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Radio review: A life transformed by locked-in syndrome

Clodagh Dunlop suffered a brain stem stroke which left her with locked-in syndrome
Clodagh Dunlop suffered a brain stem stroke which left her with locked-in syndrome Clodagh Dunlop suffered a brain stem stroke which left her with locked-in syndrome

Life Changing, Radio 4

ON an Easter Monday eight years ago, life changed forever for Clodagh Dunlop.

This episode of Life Changing felt local as Clodagh is from Northern Ireland.

She was 35 years old, fit, healthy, a serious runner, a serving police officer and an emergency responder, when the emergency turned personal.

On that day in 2015, she had toyed with the idea of running a half marathon, but turned instead to cleaning her windows. She sat down to eat an Easter egg, glanced up and saw that her sister was coming to the door.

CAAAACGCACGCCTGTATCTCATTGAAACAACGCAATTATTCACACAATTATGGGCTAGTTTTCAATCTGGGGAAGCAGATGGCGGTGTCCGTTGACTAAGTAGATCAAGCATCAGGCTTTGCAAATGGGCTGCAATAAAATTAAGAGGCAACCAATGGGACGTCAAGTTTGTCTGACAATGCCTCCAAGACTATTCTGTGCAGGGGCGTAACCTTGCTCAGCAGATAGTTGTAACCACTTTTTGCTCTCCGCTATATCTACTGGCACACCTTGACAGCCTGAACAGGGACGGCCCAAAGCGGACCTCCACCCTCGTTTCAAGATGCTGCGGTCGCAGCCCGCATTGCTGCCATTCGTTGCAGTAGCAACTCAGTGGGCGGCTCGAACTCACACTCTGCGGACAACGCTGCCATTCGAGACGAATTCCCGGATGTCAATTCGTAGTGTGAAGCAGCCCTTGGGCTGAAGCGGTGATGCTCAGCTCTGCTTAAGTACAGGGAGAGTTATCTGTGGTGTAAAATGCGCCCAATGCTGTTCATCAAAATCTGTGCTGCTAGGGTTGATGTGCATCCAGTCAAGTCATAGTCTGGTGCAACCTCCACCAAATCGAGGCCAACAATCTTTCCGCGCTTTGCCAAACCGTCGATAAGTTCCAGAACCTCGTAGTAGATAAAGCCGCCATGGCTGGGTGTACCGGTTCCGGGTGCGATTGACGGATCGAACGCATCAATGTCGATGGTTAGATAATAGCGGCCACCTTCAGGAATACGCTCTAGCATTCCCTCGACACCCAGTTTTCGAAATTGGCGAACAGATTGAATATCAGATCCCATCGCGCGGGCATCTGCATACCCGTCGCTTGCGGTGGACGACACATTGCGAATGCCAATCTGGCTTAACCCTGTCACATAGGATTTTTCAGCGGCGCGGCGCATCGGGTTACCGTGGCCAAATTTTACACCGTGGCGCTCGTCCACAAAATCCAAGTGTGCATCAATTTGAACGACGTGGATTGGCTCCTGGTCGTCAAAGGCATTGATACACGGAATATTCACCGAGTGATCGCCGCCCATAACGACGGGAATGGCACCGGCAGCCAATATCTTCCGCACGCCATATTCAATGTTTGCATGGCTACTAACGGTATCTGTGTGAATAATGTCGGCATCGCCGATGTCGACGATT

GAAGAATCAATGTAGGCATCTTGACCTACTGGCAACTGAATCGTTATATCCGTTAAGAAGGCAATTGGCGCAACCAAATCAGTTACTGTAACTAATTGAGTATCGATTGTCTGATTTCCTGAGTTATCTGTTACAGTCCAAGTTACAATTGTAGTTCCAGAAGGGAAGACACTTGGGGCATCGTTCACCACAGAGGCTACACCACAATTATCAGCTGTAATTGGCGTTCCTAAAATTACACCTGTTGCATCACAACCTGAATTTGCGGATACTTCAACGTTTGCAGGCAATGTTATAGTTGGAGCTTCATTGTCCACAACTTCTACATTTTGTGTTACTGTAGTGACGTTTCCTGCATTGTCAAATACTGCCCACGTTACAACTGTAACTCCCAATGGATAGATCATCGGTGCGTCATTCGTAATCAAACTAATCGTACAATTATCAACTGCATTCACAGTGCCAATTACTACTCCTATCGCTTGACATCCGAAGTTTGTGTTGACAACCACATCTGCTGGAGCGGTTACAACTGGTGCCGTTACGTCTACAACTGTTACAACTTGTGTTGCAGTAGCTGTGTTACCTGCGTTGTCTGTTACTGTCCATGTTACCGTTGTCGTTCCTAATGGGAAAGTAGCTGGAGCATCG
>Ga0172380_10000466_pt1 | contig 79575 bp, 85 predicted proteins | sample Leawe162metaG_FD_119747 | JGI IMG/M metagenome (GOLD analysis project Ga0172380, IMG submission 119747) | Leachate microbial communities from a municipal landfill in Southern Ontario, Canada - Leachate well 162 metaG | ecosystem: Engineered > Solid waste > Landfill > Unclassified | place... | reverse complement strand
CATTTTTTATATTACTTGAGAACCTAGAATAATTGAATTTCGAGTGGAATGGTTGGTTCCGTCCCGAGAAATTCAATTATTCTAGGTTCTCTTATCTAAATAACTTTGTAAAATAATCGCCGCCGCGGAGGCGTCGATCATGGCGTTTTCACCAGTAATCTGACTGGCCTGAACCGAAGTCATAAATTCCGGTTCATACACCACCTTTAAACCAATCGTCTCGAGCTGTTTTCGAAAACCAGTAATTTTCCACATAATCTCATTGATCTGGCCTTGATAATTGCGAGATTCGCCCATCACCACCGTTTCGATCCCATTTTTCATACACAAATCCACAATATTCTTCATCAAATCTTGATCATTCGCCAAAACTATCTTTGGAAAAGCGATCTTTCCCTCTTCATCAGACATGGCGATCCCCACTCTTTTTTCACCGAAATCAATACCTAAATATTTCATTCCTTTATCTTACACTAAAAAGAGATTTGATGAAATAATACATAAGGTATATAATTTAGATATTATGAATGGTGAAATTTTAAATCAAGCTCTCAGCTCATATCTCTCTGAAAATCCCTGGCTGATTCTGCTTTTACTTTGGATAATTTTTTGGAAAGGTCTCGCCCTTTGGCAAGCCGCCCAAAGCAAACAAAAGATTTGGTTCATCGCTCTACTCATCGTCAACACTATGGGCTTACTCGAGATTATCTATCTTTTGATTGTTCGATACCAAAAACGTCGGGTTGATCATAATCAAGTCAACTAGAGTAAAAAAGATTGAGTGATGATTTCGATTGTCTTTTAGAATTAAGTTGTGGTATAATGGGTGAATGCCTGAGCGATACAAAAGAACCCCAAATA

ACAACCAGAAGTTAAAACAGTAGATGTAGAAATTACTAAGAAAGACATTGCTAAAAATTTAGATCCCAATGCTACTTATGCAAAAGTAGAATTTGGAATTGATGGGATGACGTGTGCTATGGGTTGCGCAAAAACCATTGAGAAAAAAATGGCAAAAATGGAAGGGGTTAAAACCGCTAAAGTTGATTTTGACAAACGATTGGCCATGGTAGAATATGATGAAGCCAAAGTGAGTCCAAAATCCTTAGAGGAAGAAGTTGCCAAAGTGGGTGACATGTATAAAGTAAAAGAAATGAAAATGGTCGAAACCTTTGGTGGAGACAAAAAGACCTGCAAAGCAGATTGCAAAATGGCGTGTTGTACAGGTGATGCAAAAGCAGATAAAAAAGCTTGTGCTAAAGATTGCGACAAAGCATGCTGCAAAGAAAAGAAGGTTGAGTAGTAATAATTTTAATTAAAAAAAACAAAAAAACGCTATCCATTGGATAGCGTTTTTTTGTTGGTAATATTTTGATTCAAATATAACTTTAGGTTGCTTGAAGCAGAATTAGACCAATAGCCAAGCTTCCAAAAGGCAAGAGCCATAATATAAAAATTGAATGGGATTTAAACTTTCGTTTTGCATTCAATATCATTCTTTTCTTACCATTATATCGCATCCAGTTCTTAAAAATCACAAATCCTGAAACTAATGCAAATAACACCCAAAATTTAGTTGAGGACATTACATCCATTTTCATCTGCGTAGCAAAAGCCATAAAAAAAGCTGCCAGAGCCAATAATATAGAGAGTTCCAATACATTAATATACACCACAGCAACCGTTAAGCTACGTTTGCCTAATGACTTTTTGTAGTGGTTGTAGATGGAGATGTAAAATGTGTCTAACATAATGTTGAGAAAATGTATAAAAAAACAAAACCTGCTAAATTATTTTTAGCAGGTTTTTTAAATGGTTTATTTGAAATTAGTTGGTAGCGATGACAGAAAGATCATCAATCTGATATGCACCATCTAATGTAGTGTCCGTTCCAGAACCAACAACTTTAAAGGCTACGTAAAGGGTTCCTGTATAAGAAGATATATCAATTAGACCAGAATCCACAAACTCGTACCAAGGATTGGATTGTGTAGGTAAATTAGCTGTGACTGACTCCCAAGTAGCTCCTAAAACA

In that moment, she had a “feeling of death” and “a losing of connection with reality”. She got to the door, collapsed and cried to her sister: “Call an ambulance. I’m not joking, I’m dying.”

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What her sister heard was a mumble of words. Clodagh had had a brain stem stroke.

She spoke about what it’s like to be locked into a body that does not respond. She lay in intensive care more helpless than a newborn baby.

At least a newborn can cry to alert others to their needs – she could not make a noise and had to listen to others talking about her. To hear her parents so upset... when would anyone realise that she was there?

Then came the breakthrough.

It was her sister who asked her to blink once for “yes” if she could hear. With enormous effort, she blinked one eyelid.

They developed a code – one blink for yes, two blinks for no, three blinks for “I love you” and four for “You’re a moron”.

Clodagh Dunlop is a mix of iron determination, courage and a streak of black humour that carried her through unthinkable times.

This a warts-and-all story of locked-in syndrome. There are poignant moments – how she found herself listening to someone dying in a nearby hospital bed and could not move or cry out to alert doctors or nurses.

There were times when the frustration of not being able to speak was intense. When she was being washed by a male nurse, she had no way of saying or doing anything.

Above all, hers is a story of grit and determination served up with great humour and a true love of life.